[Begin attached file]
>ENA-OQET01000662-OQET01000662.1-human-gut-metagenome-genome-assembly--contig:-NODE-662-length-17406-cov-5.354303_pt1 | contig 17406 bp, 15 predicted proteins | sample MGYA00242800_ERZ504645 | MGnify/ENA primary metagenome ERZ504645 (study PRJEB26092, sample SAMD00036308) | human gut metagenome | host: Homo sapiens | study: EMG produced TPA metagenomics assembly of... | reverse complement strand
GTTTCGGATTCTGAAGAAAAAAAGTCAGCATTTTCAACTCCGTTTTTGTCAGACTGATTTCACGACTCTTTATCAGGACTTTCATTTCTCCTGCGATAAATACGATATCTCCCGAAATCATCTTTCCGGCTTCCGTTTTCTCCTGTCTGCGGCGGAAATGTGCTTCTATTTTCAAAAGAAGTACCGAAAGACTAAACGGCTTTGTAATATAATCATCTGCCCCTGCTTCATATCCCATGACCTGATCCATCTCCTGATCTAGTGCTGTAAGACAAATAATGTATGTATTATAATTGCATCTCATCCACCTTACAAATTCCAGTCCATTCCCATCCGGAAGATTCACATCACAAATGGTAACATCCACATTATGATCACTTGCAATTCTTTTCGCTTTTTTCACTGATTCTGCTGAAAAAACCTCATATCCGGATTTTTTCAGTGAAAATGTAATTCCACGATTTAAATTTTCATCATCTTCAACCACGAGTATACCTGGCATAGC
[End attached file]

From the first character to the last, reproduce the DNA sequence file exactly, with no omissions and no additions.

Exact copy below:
>ENA-OQET01000662-OQET01000662.1-human-gut-metagenome-genome-assembly--contig:-NODE-662-length-17406-cov-5.354303_pt1 | contig 17406 bp, 15 predicted proteins | sample MGYA00242800_ERZ504645 | MGnify/ENA primary metagenome ERZ504645 (study PRJEB26092, sample SAMD00036308) | human gut metagenome | host: Homo sapiens | study: EMG produced TPA metagenomics assembly of... | reverse complement strand
GTTTCGGATTCTGAAGAAAAAAAGTCAGCATTTTCAACTCCGTTTTTGTCAGACTGATTTCACGACTCTTTATCAGGACTTTCATTTCTCCTGCGATAAATACGATATCTCCCGAAATCATCTTTCCGGCTTCCGTTTTCTCCTGTCTGCGGCGGAAATGTGCTTCTATTTTCAAAAGAAGTACCGAAAGACTAAACGGCTTTGTAATATAATCATCTGCCCCTGCTTCATATCCCATGACCTGATCCATCTCCTGATCTAGTGCTGTAAGACAAATAATGTATGTATTATAATTGCATCTCATCCACCTTACAAATTCCAGTCCATTCCCATCCGGAAGATTCACATCACAAATGGTAACATCCACATTATGATCACTTGCAATTCTTTTCGCTTTTTTCACTGATTCTGCTGAAAAAACCTCATATCCGGATTTTTTCAGTGAAAATGTAATTCCACGATTTAAATTTTCATCATCTTCAACCACGAGTATACCTGGCATAGC